Printable Version
Pronunciation: gray-vên Hear it!

Part of Speech: Adjective

Meaning: 1. Carved, engraved on a surface, as 'graven in stone'. 2. Sculptured, hewn, carves, as 'a graven image'. 3. Fixed indelibly in the mind, as 'graven on memory'.

Notes: Graven is the past participle of the seldom used verb grave "dig, excavate; to engrave, carve into a surface". It is obviously related to the noun grave as well as to the adjective grave. More light will be shed on the semantics of its broad family in Word History.

In Play: Graven is endowed with the mustiness of words often ignored, preserved only in compounds and idioms. The Ten Commandments of the Old Testament include this one: "Thou shalt not make unto thee any graven image." Anything firmly fixed may be described as graven: "Just because a rule is unspoken doesn't mean it isn't graven in stone".

Word History: Graven comes from Old English grafan "to scratch, dig, carve, chisel". Between two vowels F was pronounced [v] in Old English. It is cousin to Dutch graven "to dig, mine", German graben "to dig", and Danish gravere "to engrave". All these words were begotten by PIE grebh-/grobh- "to scratch, dig", also the origin of English groove. Swedish grava "to bury" went into the making of gravlax "raw, seasoned, thinly sliced salmon", from the ancient process of burying it while ageing. The English noun grave originally meant "trench". Gradually, it came to focus on things we find in graveyards, a grave subject, indeed. In Greek it emerged as graphein "to write". Writing was originally gravened on wood or stone. English borrowed this word as graph, and as combining forms -graph in paragraph and photograph, and -graphy "description" in geography and biography. (Gratitude today is due George Kovac, who has made a graven impression on this series with his discussions in the Agora and suggestions of outstanding Good Words like today's.)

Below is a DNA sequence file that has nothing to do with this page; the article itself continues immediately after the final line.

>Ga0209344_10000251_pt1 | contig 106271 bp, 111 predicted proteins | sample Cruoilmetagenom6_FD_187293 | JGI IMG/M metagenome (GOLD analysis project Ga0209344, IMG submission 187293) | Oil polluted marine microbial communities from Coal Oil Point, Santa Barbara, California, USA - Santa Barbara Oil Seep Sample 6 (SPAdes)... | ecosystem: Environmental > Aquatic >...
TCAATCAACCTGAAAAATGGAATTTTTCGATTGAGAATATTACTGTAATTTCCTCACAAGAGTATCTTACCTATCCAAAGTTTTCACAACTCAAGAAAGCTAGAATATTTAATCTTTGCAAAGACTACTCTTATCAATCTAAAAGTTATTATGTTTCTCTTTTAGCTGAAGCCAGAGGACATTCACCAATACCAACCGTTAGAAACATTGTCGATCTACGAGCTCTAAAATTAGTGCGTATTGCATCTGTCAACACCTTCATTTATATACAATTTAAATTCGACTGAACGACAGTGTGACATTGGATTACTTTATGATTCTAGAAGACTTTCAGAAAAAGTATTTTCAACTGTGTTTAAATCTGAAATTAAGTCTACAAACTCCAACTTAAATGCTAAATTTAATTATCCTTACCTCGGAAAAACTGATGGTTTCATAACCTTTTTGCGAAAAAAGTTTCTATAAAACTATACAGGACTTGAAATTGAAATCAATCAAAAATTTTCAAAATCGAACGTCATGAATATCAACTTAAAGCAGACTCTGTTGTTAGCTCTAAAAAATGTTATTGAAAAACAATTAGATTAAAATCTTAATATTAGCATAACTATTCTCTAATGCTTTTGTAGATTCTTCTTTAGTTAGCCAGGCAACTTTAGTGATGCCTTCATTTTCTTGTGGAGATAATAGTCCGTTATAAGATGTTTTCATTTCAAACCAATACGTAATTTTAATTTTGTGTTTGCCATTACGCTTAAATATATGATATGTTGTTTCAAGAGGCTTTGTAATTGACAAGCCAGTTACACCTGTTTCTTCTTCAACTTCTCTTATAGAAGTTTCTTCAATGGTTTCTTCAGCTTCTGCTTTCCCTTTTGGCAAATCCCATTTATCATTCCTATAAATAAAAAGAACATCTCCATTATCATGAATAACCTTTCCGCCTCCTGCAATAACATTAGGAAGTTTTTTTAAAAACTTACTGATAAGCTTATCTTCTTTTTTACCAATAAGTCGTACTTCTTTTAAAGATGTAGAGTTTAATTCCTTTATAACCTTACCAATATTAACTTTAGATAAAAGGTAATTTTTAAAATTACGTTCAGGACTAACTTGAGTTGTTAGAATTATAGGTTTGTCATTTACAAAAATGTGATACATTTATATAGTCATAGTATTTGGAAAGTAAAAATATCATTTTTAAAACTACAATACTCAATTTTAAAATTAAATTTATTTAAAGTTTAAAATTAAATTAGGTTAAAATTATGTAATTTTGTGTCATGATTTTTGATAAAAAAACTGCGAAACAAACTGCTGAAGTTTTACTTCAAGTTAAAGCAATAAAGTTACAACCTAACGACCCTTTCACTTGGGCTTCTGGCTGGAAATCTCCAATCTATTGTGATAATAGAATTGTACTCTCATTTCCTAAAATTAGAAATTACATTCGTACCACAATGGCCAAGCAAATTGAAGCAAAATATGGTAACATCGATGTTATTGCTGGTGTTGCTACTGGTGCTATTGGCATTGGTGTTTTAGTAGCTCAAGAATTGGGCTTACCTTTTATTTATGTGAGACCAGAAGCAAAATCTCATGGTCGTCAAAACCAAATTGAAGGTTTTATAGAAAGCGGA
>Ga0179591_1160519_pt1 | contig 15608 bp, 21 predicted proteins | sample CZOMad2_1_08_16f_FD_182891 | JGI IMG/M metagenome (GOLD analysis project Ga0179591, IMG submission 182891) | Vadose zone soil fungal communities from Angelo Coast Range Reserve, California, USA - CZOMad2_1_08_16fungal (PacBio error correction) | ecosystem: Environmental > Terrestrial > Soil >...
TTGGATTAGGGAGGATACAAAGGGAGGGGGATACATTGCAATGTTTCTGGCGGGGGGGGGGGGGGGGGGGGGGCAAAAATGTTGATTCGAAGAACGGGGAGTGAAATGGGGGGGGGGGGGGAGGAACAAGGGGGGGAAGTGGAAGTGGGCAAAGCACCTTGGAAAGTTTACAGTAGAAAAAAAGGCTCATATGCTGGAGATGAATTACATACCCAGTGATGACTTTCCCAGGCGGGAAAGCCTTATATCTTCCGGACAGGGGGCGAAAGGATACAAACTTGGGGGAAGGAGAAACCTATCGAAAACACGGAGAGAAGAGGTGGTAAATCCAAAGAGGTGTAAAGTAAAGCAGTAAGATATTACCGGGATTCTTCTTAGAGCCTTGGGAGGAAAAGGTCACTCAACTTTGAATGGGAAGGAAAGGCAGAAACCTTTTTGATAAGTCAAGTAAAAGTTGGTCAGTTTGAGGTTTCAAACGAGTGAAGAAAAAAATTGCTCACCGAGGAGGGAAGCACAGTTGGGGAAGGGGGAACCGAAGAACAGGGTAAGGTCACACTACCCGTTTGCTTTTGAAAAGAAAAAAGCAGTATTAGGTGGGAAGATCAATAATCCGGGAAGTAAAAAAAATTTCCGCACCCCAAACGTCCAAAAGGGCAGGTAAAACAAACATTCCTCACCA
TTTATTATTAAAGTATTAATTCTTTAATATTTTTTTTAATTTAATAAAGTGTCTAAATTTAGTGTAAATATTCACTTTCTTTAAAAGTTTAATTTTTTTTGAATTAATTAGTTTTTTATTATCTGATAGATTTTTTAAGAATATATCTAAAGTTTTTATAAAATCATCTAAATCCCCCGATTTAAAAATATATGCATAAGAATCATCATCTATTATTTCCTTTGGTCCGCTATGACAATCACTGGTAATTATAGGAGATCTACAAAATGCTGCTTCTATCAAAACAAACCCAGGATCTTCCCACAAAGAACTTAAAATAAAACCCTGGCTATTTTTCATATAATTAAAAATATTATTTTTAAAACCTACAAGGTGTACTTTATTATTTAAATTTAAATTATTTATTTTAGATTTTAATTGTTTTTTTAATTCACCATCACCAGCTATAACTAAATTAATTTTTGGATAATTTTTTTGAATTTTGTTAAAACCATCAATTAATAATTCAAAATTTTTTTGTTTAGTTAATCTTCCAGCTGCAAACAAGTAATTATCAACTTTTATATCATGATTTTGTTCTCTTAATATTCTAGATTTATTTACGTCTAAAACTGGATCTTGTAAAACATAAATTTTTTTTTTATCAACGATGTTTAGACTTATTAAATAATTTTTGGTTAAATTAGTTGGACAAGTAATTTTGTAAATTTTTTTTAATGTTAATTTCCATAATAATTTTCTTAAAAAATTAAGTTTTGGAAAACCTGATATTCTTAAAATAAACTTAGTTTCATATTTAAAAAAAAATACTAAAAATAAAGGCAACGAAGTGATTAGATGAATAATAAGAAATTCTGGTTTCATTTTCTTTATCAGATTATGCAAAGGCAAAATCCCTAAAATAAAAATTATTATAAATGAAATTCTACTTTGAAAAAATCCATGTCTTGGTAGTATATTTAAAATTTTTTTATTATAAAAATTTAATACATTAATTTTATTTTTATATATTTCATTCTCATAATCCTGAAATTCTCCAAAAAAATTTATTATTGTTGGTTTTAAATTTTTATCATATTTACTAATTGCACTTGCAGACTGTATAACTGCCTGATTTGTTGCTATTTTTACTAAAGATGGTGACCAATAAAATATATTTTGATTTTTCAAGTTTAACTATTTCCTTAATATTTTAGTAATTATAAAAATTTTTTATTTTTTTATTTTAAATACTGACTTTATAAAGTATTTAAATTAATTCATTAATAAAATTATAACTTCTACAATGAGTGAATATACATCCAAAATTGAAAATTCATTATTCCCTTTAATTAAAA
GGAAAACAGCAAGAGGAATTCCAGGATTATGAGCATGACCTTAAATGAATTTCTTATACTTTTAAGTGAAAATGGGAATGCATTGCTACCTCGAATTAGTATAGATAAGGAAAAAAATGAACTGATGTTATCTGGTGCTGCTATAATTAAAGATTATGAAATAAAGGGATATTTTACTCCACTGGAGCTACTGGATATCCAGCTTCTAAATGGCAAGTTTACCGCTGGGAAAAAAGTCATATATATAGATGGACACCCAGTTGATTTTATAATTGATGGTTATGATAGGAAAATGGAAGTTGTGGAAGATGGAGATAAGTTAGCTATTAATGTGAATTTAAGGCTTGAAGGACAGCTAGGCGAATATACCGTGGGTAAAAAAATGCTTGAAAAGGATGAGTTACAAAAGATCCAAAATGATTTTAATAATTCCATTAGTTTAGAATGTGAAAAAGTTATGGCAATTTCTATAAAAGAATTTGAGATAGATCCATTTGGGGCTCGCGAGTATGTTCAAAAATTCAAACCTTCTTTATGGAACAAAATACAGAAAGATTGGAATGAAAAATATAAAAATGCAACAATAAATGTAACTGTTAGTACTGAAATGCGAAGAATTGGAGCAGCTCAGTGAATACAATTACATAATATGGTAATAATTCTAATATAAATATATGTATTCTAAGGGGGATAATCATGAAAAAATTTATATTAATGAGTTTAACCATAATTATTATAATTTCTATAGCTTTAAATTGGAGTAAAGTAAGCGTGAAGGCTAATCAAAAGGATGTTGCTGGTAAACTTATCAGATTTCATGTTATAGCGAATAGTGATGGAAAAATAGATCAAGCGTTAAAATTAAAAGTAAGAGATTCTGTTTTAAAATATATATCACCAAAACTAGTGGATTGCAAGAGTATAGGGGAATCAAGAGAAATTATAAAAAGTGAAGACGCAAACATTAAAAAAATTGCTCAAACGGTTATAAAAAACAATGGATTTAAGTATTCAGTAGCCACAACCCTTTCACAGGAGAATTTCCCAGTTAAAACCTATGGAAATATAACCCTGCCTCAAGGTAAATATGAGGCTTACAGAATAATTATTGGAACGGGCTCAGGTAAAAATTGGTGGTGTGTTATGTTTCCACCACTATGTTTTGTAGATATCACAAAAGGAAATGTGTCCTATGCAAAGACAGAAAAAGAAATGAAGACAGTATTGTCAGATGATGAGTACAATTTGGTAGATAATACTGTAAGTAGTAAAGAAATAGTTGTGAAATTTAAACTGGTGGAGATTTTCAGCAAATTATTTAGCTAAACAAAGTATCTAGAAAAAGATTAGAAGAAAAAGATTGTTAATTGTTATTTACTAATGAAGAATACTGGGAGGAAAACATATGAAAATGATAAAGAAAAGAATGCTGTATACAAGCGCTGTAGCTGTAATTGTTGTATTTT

Dr. Goodword,

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